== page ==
Blocks & Lots

The Shocking Similarities Between 2009 and 2023 NYC Real Estate Markets

Guest post by Pierre Debbas

Time heals all wounds, but when you look back 15 years ago, we experienced the worst financial crisis in America since the Great Depression. We lived in a world where subprime lending was rampant and created a bubble that tore apart the housing market and nearly destroyed our banking industry. We witnessed the largest bank collapse in U.S. history, Lehman Brothers. Millions upon millions of homes were underwater or foreclosed on. The world appeared to be ending. Then the government stepped in, issued trillions of TARP money, and rescued the financial system. Given the passage of time, we forget these events’ magnitude and their impact on the real estate market.

Luckily for our NYC market, we were insulated from subprime lending due to financing restrictions co-op imposed as well as more responsible underwriting regulations that our banks in the area have. It is funny to look back and remember that the phrase “financing contingency” was not a part of the English language at the time. It was a given that anyone would qualify for a mortgage, and before the financial crisis, our market skyrocketed due to easy access to debt as well as a construction boom that started after September 11th.

Fast forward to 2023, which has many similarities to 2009 that most people will be shocked to hear. Was our financial system on the brink of collapse in the same manner as in 2009? The answer is no. However, did we experience the next three largest bank collapses in U.S. history? The answer is yes. Are we sitting here today speculating on the viability of regional banks? Yes, undoubtedly. Has the Federal Reserve’s steady and drastic increases of interest rates in 2022 and 2023 been a slow and painful demise to the real estate and banking industries? Unfortunately, yes. When you look at the NYC market, which is largely insulated from many economic factors impacting the rest of the country, you will see a glaring similarity between co-op/condo transaction volume in 2009 and 2023. According to leading real estate data and analytics company Marketproof, there were 20,658 co-op/condo transactions in 2009 and only 535 more in 2023 (a 3% increase). 2023 transaction volume was 31% less than in 2022 and 36% less than in 2021. In comparison, 2009 was only 28% lower than 2008.

But you will say we did not have a financial crisis last year, so why are there glaring similarities? The reason is simple, interest rates. Ever since the financial crisis, we have been living in a low-interest-rate environment. That is close to 15 years of low cost of funds which has created the current valuation of our real estate market. These values are predicated on low to moderate interest rates. The values of real estate in NYC and most of the country have held steady, which is counter-intuitive to the Fed’s goal of bringing down pricing by increasing rates. The sole reason for this is supply. If you look around NYC, you will not notice one crane in the sky. If you think back 10-15 years ago, cranes created inventory everywhere. One of the major impacts 2009 had on the real estate market is that it stalled housing development throughout the country. We believed there was a glut of supply of housing back then and given the subprime crisis, many developers went under or steered clear of developing homes. Thus today, we are in a drastic shortage of supply.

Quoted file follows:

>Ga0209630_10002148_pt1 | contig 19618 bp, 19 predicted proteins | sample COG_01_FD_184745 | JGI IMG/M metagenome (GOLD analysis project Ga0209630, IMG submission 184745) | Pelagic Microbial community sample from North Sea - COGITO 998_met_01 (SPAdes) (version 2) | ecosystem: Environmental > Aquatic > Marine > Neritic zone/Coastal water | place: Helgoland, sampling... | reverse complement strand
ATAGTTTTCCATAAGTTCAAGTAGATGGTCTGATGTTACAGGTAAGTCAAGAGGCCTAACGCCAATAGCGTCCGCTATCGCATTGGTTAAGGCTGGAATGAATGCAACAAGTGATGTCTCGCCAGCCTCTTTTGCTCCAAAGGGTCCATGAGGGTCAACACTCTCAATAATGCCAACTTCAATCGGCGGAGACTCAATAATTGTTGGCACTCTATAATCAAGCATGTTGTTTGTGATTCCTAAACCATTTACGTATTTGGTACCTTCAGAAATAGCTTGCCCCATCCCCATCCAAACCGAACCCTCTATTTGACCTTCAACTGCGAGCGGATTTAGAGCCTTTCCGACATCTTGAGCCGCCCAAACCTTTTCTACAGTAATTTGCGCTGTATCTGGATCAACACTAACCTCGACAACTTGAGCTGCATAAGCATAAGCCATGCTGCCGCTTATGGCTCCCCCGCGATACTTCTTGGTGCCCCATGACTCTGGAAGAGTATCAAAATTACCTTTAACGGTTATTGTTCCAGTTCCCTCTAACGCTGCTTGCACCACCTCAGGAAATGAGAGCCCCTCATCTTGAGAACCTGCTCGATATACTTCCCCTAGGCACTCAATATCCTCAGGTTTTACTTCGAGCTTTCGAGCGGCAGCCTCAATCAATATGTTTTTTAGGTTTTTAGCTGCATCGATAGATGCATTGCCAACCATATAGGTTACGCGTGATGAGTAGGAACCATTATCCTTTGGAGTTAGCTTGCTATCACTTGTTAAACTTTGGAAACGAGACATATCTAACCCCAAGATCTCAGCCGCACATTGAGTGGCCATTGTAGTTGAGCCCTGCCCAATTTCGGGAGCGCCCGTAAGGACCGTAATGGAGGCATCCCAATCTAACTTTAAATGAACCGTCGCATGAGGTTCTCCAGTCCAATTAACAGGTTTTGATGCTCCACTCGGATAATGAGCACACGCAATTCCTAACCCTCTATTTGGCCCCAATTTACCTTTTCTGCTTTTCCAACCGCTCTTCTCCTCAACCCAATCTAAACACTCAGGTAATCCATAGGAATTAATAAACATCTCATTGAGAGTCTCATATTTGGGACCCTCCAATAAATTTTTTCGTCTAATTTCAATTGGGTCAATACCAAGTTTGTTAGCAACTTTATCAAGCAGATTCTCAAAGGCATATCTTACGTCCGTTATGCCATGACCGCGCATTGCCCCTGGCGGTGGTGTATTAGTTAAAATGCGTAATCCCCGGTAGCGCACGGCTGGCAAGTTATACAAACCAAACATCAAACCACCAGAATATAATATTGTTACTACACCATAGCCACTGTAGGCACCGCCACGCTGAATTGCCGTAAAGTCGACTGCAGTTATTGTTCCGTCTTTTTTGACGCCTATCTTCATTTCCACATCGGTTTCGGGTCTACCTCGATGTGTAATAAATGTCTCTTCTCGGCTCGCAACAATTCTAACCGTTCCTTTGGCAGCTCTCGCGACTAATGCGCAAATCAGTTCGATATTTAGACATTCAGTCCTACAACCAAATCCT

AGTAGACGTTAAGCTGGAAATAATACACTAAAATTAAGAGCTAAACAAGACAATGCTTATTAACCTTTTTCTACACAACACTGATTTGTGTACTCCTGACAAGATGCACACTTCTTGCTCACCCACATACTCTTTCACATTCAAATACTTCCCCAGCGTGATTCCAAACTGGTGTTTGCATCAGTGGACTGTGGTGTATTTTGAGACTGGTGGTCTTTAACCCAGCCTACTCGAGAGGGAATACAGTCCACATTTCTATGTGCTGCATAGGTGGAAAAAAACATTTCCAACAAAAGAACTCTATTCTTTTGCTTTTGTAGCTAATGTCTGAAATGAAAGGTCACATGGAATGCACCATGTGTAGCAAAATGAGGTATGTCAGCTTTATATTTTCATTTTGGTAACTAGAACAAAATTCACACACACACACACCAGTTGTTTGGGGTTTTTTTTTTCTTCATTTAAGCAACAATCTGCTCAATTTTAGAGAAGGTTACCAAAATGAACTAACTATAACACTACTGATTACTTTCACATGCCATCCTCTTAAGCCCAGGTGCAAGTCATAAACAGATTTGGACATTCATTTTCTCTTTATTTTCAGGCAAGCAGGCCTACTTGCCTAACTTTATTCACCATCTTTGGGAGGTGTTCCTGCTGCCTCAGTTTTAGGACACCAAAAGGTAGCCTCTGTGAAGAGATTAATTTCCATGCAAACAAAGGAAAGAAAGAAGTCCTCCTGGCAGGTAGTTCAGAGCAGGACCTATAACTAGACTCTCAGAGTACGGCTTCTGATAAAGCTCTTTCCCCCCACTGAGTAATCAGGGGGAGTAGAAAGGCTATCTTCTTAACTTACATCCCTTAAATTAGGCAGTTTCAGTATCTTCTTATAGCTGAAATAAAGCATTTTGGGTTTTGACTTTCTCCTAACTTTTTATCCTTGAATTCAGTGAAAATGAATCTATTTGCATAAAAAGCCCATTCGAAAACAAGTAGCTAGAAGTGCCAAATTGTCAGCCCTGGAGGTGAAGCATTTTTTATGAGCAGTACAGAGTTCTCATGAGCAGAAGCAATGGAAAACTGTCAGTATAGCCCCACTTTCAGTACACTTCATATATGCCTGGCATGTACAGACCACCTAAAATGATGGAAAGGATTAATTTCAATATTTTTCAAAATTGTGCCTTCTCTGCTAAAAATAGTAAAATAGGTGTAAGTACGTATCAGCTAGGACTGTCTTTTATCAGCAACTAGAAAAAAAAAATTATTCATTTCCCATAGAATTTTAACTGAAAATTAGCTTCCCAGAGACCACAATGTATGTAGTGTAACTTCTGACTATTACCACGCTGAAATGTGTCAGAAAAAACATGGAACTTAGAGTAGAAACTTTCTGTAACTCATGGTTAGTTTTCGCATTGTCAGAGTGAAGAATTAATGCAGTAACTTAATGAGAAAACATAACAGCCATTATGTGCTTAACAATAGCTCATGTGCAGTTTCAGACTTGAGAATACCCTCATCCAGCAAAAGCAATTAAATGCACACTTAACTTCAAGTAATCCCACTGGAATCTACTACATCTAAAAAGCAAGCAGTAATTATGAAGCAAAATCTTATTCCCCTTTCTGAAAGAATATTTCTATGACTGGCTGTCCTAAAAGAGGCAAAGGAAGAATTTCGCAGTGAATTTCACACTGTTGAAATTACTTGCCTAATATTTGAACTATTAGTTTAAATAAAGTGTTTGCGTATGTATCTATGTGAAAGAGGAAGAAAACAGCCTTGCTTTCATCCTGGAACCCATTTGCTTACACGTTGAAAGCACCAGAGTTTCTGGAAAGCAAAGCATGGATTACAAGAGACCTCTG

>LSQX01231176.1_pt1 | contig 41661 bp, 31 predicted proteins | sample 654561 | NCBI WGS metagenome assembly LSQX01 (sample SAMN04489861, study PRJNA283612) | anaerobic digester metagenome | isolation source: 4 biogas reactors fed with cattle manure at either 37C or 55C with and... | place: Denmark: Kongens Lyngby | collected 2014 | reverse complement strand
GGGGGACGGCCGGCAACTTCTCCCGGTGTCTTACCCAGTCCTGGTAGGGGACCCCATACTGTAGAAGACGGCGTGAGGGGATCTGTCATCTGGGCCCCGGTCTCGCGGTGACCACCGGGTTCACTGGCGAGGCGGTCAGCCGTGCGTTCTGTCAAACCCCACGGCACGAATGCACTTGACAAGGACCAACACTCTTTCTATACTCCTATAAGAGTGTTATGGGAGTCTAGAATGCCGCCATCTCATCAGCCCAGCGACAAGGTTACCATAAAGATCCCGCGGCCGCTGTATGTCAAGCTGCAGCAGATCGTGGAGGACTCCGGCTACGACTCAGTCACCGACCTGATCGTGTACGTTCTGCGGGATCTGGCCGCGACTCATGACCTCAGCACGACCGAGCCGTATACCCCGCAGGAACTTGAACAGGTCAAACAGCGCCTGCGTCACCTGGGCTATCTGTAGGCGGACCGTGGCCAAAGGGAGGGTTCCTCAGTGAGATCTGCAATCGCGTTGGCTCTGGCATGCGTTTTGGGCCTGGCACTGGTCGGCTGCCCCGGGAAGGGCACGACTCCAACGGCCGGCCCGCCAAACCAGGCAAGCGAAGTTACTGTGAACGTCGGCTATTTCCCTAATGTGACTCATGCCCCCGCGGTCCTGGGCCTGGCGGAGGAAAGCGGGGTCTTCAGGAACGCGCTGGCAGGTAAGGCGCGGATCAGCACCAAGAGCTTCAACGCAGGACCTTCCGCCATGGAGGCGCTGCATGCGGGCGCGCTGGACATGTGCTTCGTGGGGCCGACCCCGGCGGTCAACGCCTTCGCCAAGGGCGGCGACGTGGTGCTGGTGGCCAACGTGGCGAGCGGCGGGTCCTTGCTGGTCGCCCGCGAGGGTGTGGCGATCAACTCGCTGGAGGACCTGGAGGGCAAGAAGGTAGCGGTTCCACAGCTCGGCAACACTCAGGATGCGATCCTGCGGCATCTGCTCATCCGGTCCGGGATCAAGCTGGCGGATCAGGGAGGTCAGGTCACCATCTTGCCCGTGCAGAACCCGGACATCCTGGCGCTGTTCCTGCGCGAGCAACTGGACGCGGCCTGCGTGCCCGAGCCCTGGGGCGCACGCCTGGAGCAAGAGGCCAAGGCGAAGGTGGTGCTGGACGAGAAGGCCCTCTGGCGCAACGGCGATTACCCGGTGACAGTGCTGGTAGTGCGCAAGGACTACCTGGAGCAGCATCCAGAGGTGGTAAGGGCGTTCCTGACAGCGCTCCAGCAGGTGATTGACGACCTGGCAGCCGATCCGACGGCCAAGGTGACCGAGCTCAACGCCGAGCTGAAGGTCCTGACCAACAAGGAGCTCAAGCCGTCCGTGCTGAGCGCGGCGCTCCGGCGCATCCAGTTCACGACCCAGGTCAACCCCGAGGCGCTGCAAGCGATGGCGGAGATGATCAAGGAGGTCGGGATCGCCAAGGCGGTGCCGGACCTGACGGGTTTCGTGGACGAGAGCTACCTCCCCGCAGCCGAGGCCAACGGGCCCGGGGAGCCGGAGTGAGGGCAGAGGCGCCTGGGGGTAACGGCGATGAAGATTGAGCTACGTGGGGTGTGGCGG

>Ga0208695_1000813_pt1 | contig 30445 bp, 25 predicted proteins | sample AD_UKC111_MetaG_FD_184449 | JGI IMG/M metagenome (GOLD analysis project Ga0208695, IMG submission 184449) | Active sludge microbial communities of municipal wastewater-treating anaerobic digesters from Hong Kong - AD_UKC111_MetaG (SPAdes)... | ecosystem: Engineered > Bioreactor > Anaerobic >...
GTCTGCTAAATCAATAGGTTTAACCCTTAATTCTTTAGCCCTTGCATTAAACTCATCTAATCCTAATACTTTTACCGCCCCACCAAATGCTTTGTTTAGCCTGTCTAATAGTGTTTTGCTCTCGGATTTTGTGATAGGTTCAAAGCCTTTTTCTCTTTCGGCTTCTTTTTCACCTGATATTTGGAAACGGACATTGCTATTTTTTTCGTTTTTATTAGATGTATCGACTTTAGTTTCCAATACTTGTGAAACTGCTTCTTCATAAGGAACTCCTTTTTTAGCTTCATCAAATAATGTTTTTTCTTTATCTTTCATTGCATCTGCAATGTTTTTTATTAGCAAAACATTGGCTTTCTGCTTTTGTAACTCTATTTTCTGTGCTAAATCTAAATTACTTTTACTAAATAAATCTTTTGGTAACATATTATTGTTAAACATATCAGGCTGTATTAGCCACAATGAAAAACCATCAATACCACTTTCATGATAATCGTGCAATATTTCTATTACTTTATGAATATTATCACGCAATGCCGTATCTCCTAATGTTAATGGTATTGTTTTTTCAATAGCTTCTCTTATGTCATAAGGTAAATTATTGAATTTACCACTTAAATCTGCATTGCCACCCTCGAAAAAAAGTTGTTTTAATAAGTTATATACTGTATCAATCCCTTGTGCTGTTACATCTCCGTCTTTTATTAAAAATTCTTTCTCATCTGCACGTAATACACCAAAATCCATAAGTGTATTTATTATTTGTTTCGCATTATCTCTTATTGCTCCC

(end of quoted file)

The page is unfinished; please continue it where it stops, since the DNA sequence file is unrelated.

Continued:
The second half of 2022 and all of 2023 witnessed over a 500-basis point increase in rates. This represented an unprecedented increase which has completely stalled all activity in the real estate market. When transaction volume mirrors that of the financial crisis, you have a major problem. In addition, all this has created is a further wealth gap in society. According to Douglas Elliman’s Q4 2023 market report, nearly 68% of all buyers in Manhattan paid cash for their apartments. 68%!!!!! We are seeing far more activity in the ultra-high-end market of $5 million and up than we are in the market of what I like to call “semi-normal people” in the $1 – $3 million range. Rents have increased to record levels in NYC as a result of this, and developers throughout America are building “build to rent homes” as opposed to homes for people to purchase. The imminent reduction of interest rates cannot come soon enough for the real estate market.  

Pierre E. Debbas is a partner and founding member of the law firm Romer Debbas. Pierre has extensive experience in the areas of real estate and general business law. His practice focuses on the purchase and sale of commercial and residential real estate in New York City, commercial leasing, real estate-related financing matters, representation of cooperative and condominium boards, foreign investors, and small businesses. Over the course of his career, Pierre has been involved in thousands of real estate transactions and is instrumental in his firm’s annual ranking as one of the top transactional firms based on the volume of transactions closed in NYC.